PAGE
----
Top 5 lies told about Meat Tube:
Meat Tube is full of cardboard.
TRUTH: Meat Tube?Ǭ
Top 5 lies told about Meat Tube:
Meat Tube is full of cardboard.
TRUTH: Meat Tube?Ǭ
What the title says.
Senator Franken, I could kiss you!
File this one under: Maybe. First off, it strikes me as just a little suspicious that the “scientists” refuse to identify themselves. Most in the scientific field would be calling a press conference and looking for Hollywood agents, so take this news with a grain of salt. Didn’t stop the Daily Mail from publishing it as news, though and maybe it is, time will tell (or else we’ll never hear of it again…):
A group of ‘undersea archaeologists’ have become the latest to claim they have uncovered the lost city of Atlantis. The scientists - who have refused to identify themselves - have released a series of images taken beneath the Caribbean.
They insist the snaps show what appear to be the ruins of a city that could pre-date Egypt’s pyramids, which appeared after 2600BC. They even told a French newspaper that one of the structures appears to be a pyramid.
Now the anonymous group wants to raise funds to explore the secret location where the images were taken.They would not reveal the exact location, however, saying only that it was somewhere in the Caribbean Sea.
The claims have raised eyebrows on the internet, though skeptics refrained from debunking them entirely - just in case.
The legend of Atlantis, a city of astonishing wealth, knowledge and power that sank beneath the ocean waves, has fascinated millions. Time and time again hopes have been raised that the lost city has been found - only for those hopes to be dashed against the evidence (or lack thereof).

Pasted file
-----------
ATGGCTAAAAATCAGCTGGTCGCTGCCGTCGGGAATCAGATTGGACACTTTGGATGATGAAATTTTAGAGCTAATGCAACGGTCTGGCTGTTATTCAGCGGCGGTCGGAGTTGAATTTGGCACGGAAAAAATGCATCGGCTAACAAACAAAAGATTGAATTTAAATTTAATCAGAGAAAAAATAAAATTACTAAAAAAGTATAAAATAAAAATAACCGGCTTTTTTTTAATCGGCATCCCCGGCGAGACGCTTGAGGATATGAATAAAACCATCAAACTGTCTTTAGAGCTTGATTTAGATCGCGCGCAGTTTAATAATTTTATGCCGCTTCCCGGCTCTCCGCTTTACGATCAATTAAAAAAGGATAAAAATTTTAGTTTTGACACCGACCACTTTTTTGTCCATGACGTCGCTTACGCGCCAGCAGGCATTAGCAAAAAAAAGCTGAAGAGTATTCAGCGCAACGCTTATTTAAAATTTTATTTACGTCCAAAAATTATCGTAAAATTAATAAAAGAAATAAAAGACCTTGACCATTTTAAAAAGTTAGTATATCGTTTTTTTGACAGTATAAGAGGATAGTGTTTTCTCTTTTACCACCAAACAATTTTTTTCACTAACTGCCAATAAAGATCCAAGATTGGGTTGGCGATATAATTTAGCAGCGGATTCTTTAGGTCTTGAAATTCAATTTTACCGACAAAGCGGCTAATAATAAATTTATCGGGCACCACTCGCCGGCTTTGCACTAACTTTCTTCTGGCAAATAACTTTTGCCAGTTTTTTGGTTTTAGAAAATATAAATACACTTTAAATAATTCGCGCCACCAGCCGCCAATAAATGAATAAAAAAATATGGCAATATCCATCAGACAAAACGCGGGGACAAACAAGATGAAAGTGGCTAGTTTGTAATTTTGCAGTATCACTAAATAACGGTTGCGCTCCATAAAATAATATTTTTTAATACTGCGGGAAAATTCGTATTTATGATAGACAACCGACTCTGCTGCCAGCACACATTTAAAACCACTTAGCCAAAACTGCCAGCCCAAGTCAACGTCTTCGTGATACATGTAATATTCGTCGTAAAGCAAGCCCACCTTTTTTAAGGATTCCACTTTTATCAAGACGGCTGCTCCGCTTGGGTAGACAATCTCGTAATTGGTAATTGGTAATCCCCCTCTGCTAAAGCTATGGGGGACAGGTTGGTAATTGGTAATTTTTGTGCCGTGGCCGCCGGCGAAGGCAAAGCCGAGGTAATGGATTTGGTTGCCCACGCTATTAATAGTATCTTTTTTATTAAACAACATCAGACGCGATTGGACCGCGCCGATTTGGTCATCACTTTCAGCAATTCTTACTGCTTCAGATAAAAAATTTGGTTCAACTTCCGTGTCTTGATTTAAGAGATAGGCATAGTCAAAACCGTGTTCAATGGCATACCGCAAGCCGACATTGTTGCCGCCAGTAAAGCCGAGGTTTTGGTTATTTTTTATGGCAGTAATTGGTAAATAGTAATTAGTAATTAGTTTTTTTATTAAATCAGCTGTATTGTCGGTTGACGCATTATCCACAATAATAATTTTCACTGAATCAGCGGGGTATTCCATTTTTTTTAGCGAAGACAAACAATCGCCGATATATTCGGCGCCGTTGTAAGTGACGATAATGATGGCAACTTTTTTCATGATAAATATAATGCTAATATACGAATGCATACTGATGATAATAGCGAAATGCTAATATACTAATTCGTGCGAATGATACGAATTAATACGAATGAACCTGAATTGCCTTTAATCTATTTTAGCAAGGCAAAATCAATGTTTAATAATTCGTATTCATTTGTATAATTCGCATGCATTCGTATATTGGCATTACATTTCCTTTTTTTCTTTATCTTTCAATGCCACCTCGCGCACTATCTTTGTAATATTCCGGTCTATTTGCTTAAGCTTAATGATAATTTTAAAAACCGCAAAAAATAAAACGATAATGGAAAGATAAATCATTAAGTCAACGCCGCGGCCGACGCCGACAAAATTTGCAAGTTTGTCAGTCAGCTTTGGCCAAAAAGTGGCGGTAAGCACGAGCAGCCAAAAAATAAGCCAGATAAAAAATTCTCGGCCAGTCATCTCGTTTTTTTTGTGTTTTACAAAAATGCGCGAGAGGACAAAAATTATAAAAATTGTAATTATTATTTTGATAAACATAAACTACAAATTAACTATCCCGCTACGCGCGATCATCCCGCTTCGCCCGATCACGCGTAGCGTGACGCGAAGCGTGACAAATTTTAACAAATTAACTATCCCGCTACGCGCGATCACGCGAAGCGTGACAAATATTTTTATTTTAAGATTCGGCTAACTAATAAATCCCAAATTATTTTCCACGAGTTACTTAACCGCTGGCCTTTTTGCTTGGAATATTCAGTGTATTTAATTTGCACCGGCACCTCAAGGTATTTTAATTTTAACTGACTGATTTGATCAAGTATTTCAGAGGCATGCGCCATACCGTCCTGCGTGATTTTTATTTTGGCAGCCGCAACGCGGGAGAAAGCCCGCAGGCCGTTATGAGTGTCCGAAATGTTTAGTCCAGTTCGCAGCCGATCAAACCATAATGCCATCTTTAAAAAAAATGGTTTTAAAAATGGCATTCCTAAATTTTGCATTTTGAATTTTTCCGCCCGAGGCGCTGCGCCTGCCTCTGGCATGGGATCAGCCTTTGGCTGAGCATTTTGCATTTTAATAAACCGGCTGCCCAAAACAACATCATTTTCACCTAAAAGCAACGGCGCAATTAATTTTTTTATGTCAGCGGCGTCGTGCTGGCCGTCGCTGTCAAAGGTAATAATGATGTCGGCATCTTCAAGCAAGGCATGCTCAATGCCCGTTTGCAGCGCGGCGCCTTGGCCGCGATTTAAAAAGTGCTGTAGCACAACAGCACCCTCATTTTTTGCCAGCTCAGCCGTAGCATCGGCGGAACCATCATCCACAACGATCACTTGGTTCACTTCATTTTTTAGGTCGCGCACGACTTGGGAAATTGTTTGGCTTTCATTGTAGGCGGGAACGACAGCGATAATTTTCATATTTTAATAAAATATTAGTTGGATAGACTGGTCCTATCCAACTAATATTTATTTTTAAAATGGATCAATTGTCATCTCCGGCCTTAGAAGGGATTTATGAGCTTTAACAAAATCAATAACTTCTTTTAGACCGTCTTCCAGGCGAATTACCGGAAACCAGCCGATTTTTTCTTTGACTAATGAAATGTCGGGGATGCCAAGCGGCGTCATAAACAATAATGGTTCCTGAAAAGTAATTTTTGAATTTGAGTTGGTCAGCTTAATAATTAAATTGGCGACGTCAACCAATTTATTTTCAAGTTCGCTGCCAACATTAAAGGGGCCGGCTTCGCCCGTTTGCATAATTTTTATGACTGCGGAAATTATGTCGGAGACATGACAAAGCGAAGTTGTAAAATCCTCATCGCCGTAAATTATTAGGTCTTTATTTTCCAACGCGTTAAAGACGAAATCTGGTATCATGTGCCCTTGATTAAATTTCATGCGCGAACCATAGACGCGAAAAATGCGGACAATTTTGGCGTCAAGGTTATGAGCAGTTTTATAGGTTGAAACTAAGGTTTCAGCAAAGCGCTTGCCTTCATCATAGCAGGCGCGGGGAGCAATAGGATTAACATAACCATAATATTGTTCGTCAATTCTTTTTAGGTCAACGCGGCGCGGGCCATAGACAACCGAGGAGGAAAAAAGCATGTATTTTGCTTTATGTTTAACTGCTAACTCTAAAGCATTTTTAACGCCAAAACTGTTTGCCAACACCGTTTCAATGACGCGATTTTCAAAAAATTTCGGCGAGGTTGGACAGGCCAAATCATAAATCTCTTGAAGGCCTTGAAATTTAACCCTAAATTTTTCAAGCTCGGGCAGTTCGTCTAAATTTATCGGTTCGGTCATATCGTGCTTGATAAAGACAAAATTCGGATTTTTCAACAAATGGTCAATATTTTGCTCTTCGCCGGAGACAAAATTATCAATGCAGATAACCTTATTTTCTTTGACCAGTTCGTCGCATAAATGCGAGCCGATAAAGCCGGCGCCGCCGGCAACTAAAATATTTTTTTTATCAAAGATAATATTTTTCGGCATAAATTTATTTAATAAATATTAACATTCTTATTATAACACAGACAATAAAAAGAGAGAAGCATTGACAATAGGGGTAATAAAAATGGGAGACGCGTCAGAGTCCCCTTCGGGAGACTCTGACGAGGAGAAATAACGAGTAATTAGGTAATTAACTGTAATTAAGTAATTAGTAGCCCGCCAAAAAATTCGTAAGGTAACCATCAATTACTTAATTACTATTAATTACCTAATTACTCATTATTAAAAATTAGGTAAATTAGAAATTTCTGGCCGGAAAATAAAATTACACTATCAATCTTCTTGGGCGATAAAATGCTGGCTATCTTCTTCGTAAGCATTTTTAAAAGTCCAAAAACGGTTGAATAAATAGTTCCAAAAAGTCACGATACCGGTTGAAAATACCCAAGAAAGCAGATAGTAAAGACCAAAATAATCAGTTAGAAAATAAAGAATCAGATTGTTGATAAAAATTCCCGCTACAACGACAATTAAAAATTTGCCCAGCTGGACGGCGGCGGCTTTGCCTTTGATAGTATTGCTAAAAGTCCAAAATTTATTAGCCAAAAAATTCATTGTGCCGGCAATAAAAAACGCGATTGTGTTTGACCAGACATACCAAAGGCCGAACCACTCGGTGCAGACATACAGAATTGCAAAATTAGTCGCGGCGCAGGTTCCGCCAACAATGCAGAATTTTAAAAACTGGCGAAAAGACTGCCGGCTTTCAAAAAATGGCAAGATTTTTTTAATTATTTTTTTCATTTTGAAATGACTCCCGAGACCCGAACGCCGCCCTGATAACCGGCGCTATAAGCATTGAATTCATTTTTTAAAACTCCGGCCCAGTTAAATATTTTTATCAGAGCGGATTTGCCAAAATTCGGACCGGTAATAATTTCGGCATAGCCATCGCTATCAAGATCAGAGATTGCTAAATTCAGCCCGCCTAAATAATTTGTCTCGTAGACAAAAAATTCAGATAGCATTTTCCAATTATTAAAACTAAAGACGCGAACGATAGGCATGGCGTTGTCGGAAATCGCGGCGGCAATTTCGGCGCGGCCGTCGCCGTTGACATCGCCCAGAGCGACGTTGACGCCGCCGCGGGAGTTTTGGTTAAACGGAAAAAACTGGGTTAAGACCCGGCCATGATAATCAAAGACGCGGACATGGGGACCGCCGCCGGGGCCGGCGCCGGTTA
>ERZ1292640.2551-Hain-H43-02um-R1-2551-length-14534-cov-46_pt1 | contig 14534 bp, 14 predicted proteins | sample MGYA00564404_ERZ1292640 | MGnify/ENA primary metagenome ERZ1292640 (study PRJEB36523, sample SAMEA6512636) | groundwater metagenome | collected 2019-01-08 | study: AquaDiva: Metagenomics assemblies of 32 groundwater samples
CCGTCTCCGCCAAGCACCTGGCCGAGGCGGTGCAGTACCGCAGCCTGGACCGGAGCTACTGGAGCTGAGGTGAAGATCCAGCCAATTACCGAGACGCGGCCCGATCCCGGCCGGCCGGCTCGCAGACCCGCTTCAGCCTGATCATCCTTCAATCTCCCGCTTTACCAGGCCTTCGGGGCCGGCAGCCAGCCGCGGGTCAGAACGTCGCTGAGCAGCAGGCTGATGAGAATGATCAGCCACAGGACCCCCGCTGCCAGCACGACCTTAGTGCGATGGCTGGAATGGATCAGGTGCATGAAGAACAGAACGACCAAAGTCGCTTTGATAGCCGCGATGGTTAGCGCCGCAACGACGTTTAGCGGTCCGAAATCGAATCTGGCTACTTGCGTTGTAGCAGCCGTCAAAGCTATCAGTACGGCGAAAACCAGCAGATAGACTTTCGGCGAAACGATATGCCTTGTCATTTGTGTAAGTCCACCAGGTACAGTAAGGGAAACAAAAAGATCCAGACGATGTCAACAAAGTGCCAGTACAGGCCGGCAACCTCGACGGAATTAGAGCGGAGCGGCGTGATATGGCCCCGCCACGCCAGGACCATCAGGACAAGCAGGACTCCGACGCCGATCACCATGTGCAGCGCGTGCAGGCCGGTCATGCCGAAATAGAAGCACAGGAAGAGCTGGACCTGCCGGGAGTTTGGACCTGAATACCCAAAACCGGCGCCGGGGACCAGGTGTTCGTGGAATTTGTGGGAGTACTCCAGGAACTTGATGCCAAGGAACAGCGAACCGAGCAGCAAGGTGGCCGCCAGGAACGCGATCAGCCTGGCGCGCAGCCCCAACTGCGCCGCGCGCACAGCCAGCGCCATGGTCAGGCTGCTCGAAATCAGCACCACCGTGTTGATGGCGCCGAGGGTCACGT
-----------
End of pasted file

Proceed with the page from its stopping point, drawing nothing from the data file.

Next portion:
Its location—or at least the source of the legend—remained a tantalising mystery. In 1997, Russian scientists claimed to have found Atlantis 100 miles off Land’s End. In 2000 a ruined town was found under 300ft of water off the north coast of Turkey in the Black Sea. The area is thought to have been swamped by a great flood around 5000BC, possibly the floods referred to in the Old Testament.
In 2004 an American architect used sonar to reveal man-made walls a mile deep in the Mediterranean between Cyprus and Syria. In 2007 Swedish researchers claimed the city lay on the Dogger Bank in the North Sea, which was submerged in the Bronze Age. And as recently as February of this year, what appeared to be grid-like lines that resembled city streets were spotted on Google Earth - in the ocean off the coast of Africa.
Sadly Google itself quickly debunked the suggestion, explaining that the lines were left by a boat as it collected data for the application. ‘Bathymetric (sea-floor) data is often collected from boats using sonar to take measurements of the sea-floor,’ a spokesman said. ‘The lines reflect the path of the boat as it gathers the data.’
An open letter in the underground press that accused the Beatles of going soft and selling out to the establishment, comparing John Lennon’s call for pacifism in “Revolution” to a BBC radio soap opera, and conferring superior revolutionary credentials on the Rolling Stones, so incensed the Beatle that he spent six hours 40 years ago giving an interview to a couple of college students offering a rebuttal that was finally published today in the pages of the New Statesman magazine.
In 1968, Maurice Hindle and a friend hitch-hiked to Surrey to meet Lennon, who picked them up personally at the train station in his Mini Cooper. Yoko Ono fed them homemade macrobiotic bread and jam. Lennon spoke nearly continuously for six hours.
He says “Revolution” was no more revolutionary than Mrs Dale’s Diary. So it mightn’t have been. But the point is to change your head - it’s no good knocking down a few old bloody Tories! What does he think he’s gonna change? The system’s what he says it is: a load of crap. But just smashing it up isn’t gonna do it.